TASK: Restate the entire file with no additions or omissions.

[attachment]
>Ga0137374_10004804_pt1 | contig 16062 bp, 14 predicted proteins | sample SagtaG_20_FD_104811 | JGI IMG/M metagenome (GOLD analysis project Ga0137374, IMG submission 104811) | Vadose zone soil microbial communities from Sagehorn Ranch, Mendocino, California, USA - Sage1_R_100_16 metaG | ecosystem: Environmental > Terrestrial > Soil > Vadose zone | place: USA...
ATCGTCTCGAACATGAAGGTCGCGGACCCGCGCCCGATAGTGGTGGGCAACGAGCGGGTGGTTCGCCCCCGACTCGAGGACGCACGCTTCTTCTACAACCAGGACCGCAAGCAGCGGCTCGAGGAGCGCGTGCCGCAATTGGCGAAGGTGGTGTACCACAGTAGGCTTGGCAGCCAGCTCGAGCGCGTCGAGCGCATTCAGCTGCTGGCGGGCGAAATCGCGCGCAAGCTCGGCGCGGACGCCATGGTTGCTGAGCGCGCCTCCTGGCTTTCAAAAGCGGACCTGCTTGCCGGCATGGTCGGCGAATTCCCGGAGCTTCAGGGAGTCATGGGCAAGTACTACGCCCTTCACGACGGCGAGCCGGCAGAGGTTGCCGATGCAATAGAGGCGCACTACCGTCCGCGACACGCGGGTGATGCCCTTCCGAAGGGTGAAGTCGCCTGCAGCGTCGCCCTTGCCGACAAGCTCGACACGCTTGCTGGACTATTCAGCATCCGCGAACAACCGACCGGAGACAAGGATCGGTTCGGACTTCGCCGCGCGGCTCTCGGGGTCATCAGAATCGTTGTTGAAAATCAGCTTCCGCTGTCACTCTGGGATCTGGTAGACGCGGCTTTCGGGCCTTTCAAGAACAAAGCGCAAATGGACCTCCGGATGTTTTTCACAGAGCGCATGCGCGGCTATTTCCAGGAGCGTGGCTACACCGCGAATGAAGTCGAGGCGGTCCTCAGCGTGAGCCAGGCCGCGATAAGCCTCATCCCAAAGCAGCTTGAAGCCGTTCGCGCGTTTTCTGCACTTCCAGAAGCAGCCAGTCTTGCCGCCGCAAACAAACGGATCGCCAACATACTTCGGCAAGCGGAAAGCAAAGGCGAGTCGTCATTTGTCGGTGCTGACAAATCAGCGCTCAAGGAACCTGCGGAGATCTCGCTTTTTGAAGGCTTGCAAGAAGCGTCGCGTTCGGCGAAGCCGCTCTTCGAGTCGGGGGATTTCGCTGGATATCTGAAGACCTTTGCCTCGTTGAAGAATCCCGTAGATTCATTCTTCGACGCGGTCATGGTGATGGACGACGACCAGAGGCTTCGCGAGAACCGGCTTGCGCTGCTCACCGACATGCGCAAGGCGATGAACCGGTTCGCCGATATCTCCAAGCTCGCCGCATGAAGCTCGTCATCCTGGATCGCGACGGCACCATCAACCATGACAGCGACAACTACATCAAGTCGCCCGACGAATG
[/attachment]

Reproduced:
>Ga0137374_10004804_pt1 | contig 16062 bp, 14 predicted proteins | sample SagtaG_20_FD_104811 | JGI IMG/M metagenome (GOLD analysis project Ga0137374, IMG submission 104811) | Vadose zone soil microbial communities from Sagehorn Ranch, Mendocino, California, USA - Sage1_R_100_16 metaG | ecosystem: Environmental > Terrestrial > Soil > Vadose zone | place: USA...
ATCGTCTCGAACATGAAGGTCGCGGACCCGCGCCCGATAGTGGTGGGCAACGAGCGGGTGGTTCGCCCCCGACTCGAGGACGCACGCTTCTTCTACAACCAGGACCGCAAGCAGCGGCTCGAGGAGCGCGTGCCGCAATTGGCGAAGGTGGTGTACCACAGTAGGCTTGGCAGCCAGCTCGAGCGCGTCGAGCGCATTCAGCTGCTGGCGGGCGAAATCGCGCGCAAGCTCGGCGCGGACGCCATGGTTGCTGAGCGCGCCTCCTGGCTTTCAAAAGCGGACCTGCTTGCCGGCATGGTCGGCGAATTCCCGGAGCTTCAGGGAGTCATGGGCAAGTACTACGCCCTTCACGACGGCGAGCCGGCAGAGGTTGCCGATGCAATAGAGGCGCACTACCGTCCGCGACACGCGGGTGATGCCCTTCCGAAGGGTGAAGTCGCCTGCAGCGTCGCCCTTGCCGACAAGCTCGACACGCTTGCTGGACTATTCAGCATCCGCGAACAACCGACCGGAGACAAGGATCGGTTCGGACTTCGCCGCGCGGCTCTCGGGGTCATCAGAATCGTTGTTGAAAATCAGCTTCCGCTGTCACTCTGGGATCTGGTAGACGCGGCTTTCGGGCCTTTCAAGAACAAAGCGCAAATGGACCTCCGGATGTTTTTCACAGAGCGCATGCGCGGCTATTTCCAGGAGCGTGGCTACACCGCGAATGAAGTCGAGGCGGTCCTCAGCGTGAGCCAGGCCGCGATAAGCCTCATCCCAAAGCAGCTTGAAGCCGTTCGCGCGTTTTCTGCACTTCCAGAAGCAGCCAGTCTTGCCGCCGCAAACAAACGGATCGCCAACATACTTCGGCAAGCGGAAAGCAAAGGCGAGTCGTCATTTGTCGGTGCTGACAAATCAGCGCTCAAGGAACCTGCGGAGATCTCGCTTTTTGAAGGCTTGCAAGAAGCGTCGCGTTCGGCGAAGCCGCTCTTCGAGTCGGGGGATTTCGCTGGATATCTGAAGACCTTTGCCTCGTTGAAGAATCCCGTAGATTCATTCTTCGACGCGGTCATGGTGATGGACGACGACCAGAGGCTTCGCGAGAACCGGCTTGCGCTGCTCACCGACATGCGCAAGGCGATGAACCGGTTCGCCGATATCTCCAAGCTCGCCGCATGAAGCTCGTCATCCTGGATCGCGACGGCACCATCAACCATGACAGCGACAACTACATCAAGTCGCCCGACGAATG